Serving the community is a part of The New Children's Museum’s strategic plan. Over the past 12 years, the needs of Hispanic and minority neighborhoods have been continually discussed with stakeholders, and the imperative to meet these needs has long been emphasized by the Board. The Museum has built relationships with hundreds of social service agencies, schools, and community leaders. Fueled by research showing that students from low socio-economic backgrounds who are exposed to the arts make greater academic and professional increases than their more privileged peers, the Museum serves children and family members through robust programs that provide free and discounted entrance.

The Museum’s access programs (with numbers from 2019) include:

• Salute Our Troops – The Museum’s largest access program provides active military visitors a safe place where children and parents can play, away from worries about deployment, budgets, and work. Over 25,000 were served in 2019, including through group visits with USO San Diego, Support The Enlisted Program (STEP), and Museum Pass options.

• School Visits/Title I – Students, teachers, and chaperones came for free or at discounted rates for arts education. Tours and activities emphasized student-centered discussions and visual literacy. Many included art-making activities led by the Museum’s Teaching Artists. Of the 12,607 served in 2019, more than 50% were from Title I schools and Head Start programs.

• Museums For All – This newest program served 11,891 low-income visitors that used EBT card (food benefits/WIC) for $1 admission.

• Check Out The New Children’s Museum – City and County library branches (60+) offer free admission passes that can be checked out for ten days, like a book. This program reached 8,033 visitors in 2019.

• pARTners in Creativity – Served 1,760 children/chaperones from 12 social service agencies working with abuse/neglect, homelessness, low literacy, mental and physical disabilities, substance abuse, and migrant issues. Groups enjoy free visits in a safe environment geared to their needs.

• Accessibility Mornings – 355 children with disabilities and their family/caretakers explored the Museum’s exhibitions/activities in 2019, coming on designated mornings before the noise and crowds.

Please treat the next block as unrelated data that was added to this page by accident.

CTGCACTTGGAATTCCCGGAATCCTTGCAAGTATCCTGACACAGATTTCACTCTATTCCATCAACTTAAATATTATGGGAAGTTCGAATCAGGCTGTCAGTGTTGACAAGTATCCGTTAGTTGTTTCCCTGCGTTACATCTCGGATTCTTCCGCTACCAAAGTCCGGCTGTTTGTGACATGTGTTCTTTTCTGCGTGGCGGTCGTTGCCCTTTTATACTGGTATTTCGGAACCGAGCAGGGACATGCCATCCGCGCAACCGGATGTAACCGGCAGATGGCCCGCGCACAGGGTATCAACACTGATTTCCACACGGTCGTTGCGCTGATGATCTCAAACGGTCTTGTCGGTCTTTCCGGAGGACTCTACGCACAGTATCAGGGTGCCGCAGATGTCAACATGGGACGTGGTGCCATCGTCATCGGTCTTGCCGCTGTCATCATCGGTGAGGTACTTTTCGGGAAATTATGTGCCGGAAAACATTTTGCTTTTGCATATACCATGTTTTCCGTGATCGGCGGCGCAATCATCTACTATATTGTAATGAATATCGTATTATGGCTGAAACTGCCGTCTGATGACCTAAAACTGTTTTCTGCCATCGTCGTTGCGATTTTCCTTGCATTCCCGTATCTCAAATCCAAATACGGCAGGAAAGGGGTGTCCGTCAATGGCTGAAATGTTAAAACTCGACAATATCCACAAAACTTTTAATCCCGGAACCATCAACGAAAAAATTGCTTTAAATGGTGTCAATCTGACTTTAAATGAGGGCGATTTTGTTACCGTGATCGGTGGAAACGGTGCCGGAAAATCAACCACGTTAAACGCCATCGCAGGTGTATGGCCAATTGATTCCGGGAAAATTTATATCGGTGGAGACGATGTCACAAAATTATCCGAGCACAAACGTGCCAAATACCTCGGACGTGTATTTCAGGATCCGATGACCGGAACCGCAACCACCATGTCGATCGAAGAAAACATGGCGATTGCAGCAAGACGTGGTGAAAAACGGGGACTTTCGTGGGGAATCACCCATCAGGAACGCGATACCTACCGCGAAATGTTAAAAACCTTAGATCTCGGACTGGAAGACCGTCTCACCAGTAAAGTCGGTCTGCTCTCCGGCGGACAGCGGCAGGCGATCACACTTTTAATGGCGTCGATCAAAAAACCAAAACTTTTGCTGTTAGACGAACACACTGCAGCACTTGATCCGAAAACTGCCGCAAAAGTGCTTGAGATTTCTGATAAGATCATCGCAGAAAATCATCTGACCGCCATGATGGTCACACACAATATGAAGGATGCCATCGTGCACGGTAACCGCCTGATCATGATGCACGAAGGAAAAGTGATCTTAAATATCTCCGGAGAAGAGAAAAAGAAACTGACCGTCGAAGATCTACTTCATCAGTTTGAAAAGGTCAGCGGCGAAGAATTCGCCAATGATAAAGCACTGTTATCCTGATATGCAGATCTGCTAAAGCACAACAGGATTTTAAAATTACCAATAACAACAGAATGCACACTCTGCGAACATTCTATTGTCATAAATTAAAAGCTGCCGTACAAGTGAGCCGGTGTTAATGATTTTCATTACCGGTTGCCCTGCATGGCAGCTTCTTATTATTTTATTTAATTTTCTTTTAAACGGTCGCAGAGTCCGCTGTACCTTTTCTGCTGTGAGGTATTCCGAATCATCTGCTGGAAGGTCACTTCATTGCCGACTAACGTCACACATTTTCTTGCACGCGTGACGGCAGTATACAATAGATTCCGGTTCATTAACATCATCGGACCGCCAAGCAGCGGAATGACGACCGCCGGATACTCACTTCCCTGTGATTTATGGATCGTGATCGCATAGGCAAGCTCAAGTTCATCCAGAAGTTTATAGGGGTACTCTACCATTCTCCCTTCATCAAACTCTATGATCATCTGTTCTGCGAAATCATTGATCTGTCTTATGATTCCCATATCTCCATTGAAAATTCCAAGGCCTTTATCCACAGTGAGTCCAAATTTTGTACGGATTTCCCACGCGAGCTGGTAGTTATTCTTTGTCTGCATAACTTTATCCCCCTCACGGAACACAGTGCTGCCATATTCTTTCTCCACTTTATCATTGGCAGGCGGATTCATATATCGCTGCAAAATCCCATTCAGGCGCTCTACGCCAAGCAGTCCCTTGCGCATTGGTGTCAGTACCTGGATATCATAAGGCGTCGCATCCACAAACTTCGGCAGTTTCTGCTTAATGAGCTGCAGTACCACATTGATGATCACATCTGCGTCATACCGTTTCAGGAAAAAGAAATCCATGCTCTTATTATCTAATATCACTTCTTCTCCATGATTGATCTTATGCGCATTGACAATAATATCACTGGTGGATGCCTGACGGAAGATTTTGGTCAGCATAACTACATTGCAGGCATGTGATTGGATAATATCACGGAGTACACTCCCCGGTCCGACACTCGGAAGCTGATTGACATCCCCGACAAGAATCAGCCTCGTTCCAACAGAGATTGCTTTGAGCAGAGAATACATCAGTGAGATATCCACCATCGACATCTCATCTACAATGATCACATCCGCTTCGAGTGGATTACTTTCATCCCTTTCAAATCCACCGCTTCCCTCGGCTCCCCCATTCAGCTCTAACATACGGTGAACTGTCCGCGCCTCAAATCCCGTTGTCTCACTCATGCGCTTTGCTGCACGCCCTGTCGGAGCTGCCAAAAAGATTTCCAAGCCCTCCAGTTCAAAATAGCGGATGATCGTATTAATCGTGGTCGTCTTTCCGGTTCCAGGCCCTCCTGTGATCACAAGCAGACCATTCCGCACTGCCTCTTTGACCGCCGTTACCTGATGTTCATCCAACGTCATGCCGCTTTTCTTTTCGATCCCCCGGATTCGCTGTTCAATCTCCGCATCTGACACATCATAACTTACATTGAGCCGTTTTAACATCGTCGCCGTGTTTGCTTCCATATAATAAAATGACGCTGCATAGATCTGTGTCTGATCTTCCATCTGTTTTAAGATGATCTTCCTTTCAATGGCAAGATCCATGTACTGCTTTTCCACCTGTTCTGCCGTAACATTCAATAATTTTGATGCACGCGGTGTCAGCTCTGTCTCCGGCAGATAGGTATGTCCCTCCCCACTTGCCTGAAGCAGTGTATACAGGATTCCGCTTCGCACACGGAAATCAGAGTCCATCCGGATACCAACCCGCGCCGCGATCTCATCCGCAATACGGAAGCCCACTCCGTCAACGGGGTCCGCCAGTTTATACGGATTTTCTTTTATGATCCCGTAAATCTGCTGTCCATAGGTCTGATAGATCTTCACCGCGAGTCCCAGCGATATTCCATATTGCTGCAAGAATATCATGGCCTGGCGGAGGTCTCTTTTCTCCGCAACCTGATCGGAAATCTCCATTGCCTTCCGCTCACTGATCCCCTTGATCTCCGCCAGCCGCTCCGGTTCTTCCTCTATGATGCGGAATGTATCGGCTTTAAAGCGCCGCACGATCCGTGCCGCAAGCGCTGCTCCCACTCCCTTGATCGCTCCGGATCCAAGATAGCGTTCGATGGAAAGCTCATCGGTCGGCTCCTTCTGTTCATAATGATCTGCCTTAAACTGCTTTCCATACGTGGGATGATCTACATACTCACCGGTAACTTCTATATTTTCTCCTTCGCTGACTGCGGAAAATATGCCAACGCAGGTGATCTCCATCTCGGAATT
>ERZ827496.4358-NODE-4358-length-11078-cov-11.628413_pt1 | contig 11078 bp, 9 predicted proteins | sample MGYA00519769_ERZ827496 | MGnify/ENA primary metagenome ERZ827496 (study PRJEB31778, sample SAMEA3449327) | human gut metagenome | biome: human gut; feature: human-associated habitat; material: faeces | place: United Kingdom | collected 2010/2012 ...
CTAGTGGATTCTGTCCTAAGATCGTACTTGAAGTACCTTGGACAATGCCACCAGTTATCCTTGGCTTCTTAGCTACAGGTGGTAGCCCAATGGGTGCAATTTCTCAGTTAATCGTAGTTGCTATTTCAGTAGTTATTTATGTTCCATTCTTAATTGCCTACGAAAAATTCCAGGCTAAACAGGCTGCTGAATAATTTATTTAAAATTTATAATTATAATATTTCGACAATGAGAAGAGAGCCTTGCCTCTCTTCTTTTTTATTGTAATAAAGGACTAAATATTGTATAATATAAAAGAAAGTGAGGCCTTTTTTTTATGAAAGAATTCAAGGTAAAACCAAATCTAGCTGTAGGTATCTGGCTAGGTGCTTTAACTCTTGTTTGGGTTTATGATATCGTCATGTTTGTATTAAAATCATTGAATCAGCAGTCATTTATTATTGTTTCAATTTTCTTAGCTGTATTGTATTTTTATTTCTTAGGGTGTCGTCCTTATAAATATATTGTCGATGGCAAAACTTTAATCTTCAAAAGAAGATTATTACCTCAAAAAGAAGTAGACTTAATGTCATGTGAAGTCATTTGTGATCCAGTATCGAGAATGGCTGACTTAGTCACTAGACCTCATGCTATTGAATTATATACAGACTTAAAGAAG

• Other – Kids Free October, Museum Month in February, cross-membership promotions, and other initiatives provide even more opportunities to visit the Museum for free or nearly free each year.

Population(s) Served
Children and youth

The New Children’s Museum has grown its community outreach efforts in recent years, including dedicated staff and new programs to engage families and children in creativity. The following outreach programs served 4,745 children and families in 2019, focusing on lower-income, primarily immigrant and Latino neighborhoods.

• Mass Creativity Day and Workshops – Since 2013, this program has impacted more than 20 diverse community groups where Museum artists lead free art-making workshops each spring. In 2019, it included a series of hands-on art making workshops led by professional artists with the assistance of Museum staff at seven community centers in the San Diego region: Barrio Logan College Institute, Barrio Logan; Casa Familiar; San Ysidro; Made in Paradise Hills, Paradise Hills; The San Diego LGBT Community Center, Hillcrest; Solutions for Change, Vista; South Bay Community Services, Chula Vista; and Southern Sudanese Community Center, City Heights. Workshops participants and the public came to the Museum and park on June 22, 2019 for Mass Creativity Day, a free festival of art-making, music, and fun.

• Mass Creativity: Comunidad and Mi Familia, Mi Historia – These newer programs (funded by the Institute for Museum and Library Services and California Humanities, respectively) strive to deepen community engagement as their primary goals. They help the Museum served many additional families from the underserved, border communities of San Diego.

Population(s) Served
Children and youth

Where we work


National Medal for Museum and Library Service 2019

Institute for Museum and Library Services

Our results

SOURCE: Self-reported by organization

How does this organization measure their results? It's a hard question but an important one.

Total number of people engaging with NCM both at the Musesum and throughout the community.

This metric is no longer tracked.
Totals By Year
Population(s) Served

Children and youth, Families

Type of Metric

Output - describing our activities and reach

Direction of Success


Context Notes

Includes daily admission, group visits and event attendees. Also includes Art/Learning Kits distributed currently and while Museum was closed in 2020-21 during California's mandated Covid closure.